What We Won’t See With WisconsinEye

Media Rants

By Tony Palmeri

From the September, 2004 edition of The Valley Scene

Five years ago, WisconsinEye Public Affairs Television Network proposed the development of a C-Span style channel for Wisconsin. All cable customers would see gavel-to-gavel coverage of the Wisconsin legislature. Seven former governors including Tommy Thompson support the concept. He praised WisconsinEye in his final State of the State Address.

WisconsinEye, a nonprofit corporation, is the brainchild of Jeff Roberts and John Henkes. Roberts is a former Capitol reporter and cofounder of the Wisconsin Radio Network. Former reporter Henkes was a media relations consultant for the UW System and served as Tommy Thompson’s first press secretary. The duo have not requested public money to get the network on the air. Instead they have raised private funds from the likes of the Kohler Trust, the Bradley Foundation, Xcel Energy and the Milwaukee Journal-Sentinel. They need to raise $10 million in order to get off the ground by the start of the next legislative session in January. Revenue drawn from cable subscription would sustain the operation in the future.

True to form, the Wisconsin legislature and Doyle Administration have done everything possible to prevent WisconsinEye from becoming a reality. Doyle’s Department of Administration in October of 2003 released 15 pages of rules governing the broadcast. Included were requirements that only legislative committee chairs can decide who gets screen time. Additionally, WisconsinEye may broadcast only “professional, dignified and nonpartisan” activity and seek to prevent “arbitrary reaction shots.”

Then in August of this year the press reported that state officials were taking a “tough stance” in negotiations with WisconsinEye, going as far as to propose a ban on “potentially embarrassing shots of lawmakers.” Rep. John Townsend (R-Fond du Lac) said that embarrassing shots would include lawmakers shown sleeping in the chambers. Townsend claims that the conditions are designed to uphold the decorum and safety of the chamber and “would not prohibit broadcast of anything said in debate. We're not talking about anything that relates to censorship."

Isn’t that reassuring?

The Wisconsin Democracy Campaign’s Mike McCabe suggests that the lawmakers’ stalling has to do with fear of what the cameras might show the voters back home. He writes: “If WisconsinEye’s cameras were rolling unfiltered, people could see the shameful way ‘public hearings’ are routinely being conducted in the Capitol. They could watch their elected representatives allow special interest lobbyists to yammer on for 30 minutes or more about the merits of bills the lobbyists themselves wrote, while ordinary citizens who in some cases travel for hours to attend the hearing are forced to wait hours more, and then are rudely interrupted and finally cut off after no more than five minutes of testimony.”

Even if WisconsinEye does eventually get on the air, don’t expect that we will see anything even close to resembling “democracy in action.” That’s because the Wisconsin legislature allows representatives to go into closed partisan caucus sessions to hash out major policy decisions. The proposed agreement with WisconsinEye specifically rules out broadcast of the proceedings of closed partisan caucuses, "except at the invitation of the caucus." Such an invitation is about as likely as the legislature passing real campaign finance reform. That is, not very likely.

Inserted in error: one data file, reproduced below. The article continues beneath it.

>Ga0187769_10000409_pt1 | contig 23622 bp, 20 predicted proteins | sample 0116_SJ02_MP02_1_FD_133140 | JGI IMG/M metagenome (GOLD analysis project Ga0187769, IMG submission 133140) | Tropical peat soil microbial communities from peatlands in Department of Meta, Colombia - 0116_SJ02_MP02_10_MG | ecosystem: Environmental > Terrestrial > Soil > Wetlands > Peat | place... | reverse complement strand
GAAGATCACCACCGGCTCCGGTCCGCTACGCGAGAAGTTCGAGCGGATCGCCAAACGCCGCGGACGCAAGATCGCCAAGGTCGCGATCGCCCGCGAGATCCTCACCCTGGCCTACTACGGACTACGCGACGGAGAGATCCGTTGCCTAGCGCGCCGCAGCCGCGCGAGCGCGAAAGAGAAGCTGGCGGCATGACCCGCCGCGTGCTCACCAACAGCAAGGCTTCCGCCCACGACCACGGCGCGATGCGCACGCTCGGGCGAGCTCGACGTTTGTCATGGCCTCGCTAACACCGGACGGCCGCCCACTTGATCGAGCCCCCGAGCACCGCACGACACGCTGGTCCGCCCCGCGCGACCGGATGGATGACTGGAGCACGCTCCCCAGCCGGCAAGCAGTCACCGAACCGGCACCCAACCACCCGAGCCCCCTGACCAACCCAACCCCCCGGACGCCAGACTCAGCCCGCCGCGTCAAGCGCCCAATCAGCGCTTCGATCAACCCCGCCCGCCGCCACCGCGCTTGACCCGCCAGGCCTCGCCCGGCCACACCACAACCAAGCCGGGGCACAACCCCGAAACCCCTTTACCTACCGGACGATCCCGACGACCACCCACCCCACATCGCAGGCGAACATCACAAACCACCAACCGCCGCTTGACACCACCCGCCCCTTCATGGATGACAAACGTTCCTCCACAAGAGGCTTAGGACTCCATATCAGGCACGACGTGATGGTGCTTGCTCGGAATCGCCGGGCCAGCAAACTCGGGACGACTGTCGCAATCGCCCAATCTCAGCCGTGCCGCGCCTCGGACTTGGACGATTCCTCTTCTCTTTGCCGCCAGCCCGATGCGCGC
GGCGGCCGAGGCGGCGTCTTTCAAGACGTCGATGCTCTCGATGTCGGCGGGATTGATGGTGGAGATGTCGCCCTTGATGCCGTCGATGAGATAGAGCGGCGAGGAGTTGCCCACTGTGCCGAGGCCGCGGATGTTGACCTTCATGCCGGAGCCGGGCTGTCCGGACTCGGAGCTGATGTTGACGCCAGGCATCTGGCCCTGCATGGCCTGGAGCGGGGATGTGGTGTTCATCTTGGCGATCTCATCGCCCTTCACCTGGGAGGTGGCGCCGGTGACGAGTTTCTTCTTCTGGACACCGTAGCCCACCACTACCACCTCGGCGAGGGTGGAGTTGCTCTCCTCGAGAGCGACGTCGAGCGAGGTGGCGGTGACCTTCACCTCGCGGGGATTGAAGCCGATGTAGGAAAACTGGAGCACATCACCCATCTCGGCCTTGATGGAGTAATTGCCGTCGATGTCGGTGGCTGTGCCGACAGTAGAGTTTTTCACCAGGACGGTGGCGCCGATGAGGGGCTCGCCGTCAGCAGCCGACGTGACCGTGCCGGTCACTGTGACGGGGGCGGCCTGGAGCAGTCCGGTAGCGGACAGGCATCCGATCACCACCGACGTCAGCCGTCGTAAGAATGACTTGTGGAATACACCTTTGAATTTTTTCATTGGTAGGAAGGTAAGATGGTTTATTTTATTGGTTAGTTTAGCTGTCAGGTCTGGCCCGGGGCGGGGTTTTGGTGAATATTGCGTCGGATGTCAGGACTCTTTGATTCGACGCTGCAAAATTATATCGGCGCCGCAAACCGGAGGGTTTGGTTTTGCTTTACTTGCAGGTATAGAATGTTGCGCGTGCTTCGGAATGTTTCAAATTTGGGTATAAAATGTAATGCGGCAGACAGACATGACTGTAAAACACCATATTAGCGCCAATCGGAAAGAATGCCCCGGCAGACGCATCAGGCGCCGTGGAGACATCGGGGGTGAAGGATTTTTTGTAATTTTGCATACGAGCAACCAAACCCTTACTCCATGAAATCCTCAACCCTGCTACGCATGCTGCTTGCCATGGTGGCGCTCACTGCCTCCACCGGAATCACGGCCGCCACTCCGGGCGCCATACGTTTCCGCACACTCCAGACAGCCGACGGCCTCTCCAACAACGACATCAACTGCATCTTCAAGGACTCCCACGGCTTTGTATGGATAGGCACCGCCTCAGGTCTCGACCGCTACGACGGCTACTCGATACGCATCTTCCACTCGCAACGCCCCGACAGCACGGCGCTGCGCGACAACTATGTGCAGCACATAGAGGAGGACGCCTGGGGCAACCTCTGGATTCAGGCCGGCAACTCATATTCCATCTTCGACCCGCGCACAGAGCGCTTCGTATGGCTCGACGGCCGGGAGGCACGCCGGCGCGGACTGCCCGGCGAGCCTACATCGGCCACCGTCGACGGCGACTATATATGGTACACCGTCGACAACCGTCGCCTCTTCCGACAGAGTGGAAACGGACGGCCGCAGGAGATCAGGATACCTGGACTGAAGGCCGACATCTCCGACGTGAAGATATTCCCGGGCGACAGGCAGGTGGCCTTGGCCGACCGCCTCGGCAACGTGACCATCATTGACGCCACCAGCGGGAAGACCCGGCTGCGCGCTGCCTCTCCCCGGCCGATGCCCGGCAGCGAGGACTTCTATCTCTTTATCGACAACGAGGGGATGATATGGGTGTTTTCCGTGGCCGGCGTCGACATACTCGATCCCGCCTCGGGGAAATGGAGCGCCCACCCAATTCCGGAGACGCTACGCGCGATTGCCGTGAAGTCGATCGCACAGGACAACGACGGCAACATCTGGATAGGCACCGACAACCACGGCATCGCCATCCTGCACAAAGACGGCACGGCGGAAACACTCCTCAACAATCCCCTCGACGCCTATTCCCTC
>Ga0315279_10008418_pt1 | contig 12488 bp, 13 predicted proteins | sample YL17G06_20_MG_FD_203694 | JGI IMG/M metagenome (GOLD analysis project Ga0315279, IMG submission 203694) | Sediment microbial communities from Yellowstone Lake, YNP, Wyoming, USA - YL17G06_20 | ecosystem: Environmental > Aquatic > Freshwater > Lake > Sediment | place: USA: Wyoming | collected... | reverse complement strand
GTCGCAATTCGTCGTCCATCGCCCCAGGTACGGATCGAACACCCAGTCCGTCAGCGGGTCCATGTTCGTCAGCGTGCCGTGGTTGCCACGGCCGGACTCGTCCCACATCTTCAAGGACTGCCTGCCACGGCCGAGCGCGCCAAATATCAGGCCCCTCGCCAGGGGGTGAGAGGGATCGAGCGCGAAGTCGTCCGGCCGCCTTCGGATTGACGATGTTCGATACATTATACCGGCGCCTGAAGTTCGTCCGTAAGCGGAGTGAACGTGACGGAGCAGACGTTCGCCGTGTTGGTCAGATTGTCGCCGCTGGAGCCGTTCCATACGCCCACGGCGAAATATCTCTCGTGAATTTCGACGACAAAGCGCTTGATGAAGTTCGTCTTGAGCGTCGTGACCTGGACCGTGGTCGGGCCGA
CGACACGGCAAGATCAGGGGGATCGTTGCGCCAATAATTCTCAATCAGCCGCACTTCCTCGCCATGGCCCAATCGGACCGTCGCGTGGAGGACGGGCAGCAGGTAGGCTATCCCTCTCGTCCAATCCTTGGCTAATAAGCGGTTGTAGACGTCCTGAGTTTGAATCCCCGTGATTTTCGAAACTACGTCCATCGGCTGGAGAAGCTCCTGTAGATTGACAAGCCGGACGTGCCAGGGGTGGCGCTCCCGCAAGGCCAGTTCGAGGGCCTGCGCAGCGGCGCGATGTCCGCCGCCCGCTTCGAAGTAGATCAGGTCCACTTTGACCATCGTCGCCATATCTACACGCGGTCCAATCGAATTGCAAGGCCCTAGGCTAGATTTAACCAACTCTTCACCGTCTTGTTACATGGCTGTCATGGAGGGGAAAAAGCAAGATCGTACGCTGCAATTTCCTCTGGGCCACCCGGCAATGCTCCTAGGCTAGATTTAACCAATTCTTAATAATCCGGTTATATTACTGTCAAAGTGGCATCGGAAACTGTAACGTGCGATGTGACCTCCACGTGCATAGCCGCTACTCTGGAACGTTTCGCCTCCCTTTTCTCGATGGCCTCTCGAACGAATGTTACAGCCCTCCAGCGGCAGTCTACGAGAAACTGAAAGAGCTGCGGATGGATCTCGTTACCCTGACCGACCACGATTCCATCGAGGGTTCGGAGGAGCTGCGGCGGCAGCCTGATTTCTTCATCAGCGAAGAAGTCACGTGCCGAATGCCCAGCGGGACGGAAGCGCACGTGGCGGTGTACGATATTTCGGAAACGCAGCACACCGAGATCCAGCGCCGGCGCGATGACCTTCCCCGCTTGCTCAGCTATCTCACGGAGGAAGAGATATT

The existence of the closed partisan caucuses makes a mockery of the values of open government promoted by WisconsinEye. McCabe told Don Huebscher of the Eau-Claire Leader Telegram that secrecy is common: “A lot of the business that the public ought to be privy to is done behind closed doors . . . The opportunity for meaningful public input is almost nonexistent. Deals are struck in leaders’ offices and party caucuses. The public has no access to those places.”

Jay Heck of Common Cause in Wisconsin offers a more blunt assessment: “In 1977, Wisconsin had the cleanest elections and the most honest and untainted public policymaking process in the nation. Today, our politics are conducted in a special interest cesspool, and public policy is made behind closed doors with a campaign cash register. Even the Chicago Tribune has taken notice of the ongoing mess here.”

The fact of the matter is that even if WisconsinEye gets off the ground, we will not be able to watch the legislature’s most dastardly deeds. The mislabeled “Job Creation Act,” for example, was written by a handful of business lobbyists in concert with the governor’s office and a handful of legislators. After a public outcry against the original bill, the governor sent negotiators back into secret session to work out a “compromise.” Attorney General Peg Lautenschlager said of the resulting bill, “Not only did those interested in the bill have but one working day to digest and study its multitudinous provisions, but legislative leaders refused to allow an opportunity for further public comment and testimony in regard to the changes that had been made.” WisconsinEye will be of limited value if all it can show us is brief, partisan debates filled with lobbyist inspired talking points worked out in secret.

In July Jeff Roberts said that if the legislature does not act soon, WisconsinEye could be doomed: "I don't think we could even possibly go another six months or even three months (without a contract). We need to have a deal." Too bad that even if the network does begin broadcasting, it won’t cure the disease of secrecy that ails the legislature.

Tony Palmeri (www.tonypalmeri.com) is an associate professor of communication at UW Oshkosh.

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